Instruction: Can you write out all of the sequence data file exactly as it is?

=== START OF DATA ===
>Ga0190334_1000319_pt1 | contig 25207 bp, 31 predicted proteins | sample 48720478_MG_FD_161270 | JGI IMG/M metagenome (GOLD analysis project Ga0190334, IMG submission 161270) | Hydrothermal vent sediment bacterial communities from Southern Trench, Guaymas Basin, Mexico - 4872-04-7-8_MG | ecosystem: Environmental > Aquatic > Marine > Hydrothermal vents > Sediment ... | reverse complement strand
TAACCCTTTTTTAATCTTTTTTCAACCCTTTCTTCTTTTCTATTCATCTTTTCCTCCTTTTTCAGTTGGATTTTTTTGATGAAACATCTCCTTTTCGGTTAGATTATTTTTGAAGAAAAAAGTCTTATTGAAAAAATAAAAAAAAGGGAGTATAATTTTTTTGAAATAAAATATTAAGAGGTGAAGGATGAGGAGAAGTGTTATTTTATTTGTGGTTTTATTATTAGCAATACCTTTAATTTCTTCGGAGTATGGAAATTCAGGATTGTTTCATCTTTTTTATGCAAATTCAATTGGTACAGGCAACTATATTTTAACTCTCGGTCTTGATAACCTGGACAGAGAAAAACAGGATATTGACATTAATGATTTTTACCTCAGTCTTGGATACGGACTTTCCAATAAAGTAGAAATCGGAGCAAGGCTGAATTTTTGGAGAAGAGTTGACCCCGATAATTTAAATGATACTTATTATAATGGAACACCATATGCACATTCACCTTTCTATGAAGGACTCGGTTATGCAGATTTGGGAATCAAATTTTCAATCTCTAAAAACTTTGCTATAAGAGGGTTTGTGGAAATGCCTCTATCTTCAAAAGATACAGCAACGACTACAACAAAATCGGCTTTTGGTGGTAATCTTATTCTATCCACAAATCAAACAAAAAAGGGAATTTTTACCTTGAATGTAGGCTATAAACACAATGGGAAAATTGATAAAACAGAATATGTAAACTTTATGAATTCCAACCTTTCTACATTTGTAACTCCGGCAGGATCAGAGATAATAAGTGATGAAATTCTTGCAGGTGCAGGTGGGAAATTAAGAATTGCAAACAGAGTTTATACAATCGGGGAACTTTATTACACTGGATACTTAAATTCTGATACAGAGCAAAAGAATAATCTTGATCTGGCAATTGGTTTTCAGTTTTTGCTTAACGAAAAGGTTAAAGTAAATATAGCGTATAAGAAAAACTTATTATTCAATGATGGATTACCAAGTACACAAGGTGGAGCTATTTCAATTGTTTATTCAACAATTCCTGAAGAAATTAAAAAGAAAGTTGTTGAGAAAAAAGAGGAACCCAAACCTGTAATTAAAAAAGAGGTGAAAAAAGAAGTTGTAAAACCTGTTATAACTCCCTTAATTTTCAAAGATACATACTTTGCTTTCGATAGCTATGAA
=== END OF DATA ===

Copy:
>Ga0190334_1000319_pt1 | contig 25207 bp, 31 predicted proteins | sample 48720478_MG_FD_161270 | JGI IMG/M metagenome (GOLD analysis project Ga0190334, IMG submission 161270) | Hydrothermal vent sediment bacterial communities from Southern Trench, Guaymas Basin, Mexico - 4872-04-7-8_MG | ecosystem: Environmental > Aquatic > Marine > Hydrothermal vents > Sediment ... | reverse complement strand
TAACCCTTTTTTAATCTTTTTTCAACCCTTTCTTCTTTTCTATTCATCTTTTCCTCCTTTTTCAGTTGGATTTTTTTGATGAAACATCTCCTTTTCGGTTAGATTATTTTTGAAGAAAAAAGTCTTATTGAAAAAATAAAAAAAAGGGAGTATAATTTTTTTGAAATAAAATATTAAGAGGTGAAGGATGAGGAGAAGTGTTATTTTATTTGTGGTTTTATTATTAGCAATACCTTTAATTTCTTCGGAGTATGGAAATTCAGGATTGTTTCATCTTTTTTATGCAAATTCAATTGGTACAGGCAACTATATTTTAACTCTCGGTCTTGATAACCTGGACAGAGAAAAACAGGATATTGACATTAATGATTTTTACCTCAGTCTTGGATACGGACTTTCCAATAAAGTAGAAATCGGAGCAAGGCTGAATTTTTGGAGAAGAGTTGACCCCGATAATTTAAATGATACTTATTATAATGGAACACCATATGCACATTCACCTTTCTATGAAGGACTCGGTTATGCAGATTTGGGAATCAAATTTTCAATCTCTAAAAACTTTGCTATAAGAGGGTTTGTGGAAATGCCTCTATCTTCAAAAGATACAGCAACGACTACAACAAAATCGGCTTTTGGTGGTAATCTTATTCTATCCACAAATCAAACAAAAAAGGGAATTTTTACCTTGAATGTAGGCTATAAACACAATGGGAAAATTGATAAAACAGAATATGTAAACTTTATGAATTCCAACCTTTCTACATTTGTAACTCCGGCAGGATCAGAGATAATAAGTGATGAAATTCTTGCAGGTGCAGGTGGGAAATTAAGAATTGCAAACAGAGTTTATACAATCGGGGAACTTTATTACACTGGATACTTAAATTCTGATACAGAGCAAAAGAATAATCTTGATCTGGCAATTGGTTTTCAGTTTTTGCTTAACGAAAAGGTTAAAGTAAATATAGCGTATAAGAAAAACTTATTATTCAATGATGGATTACCAAGTACACAAGGTGGAGCTATTTCAATTGTTTATTCAACAATTCCTGAAGAAATTAAAAAGAAAGTTGTTGAGAAAAAAGAGGAACCCAAACCTGTAATTAAAAAAGAGGTGAAAAAAGAAGTTGTAAAACCTGTTATAACTCCCTTAATTTTCAAAGATACATACTTTGCTTTCGATAGCTATGAA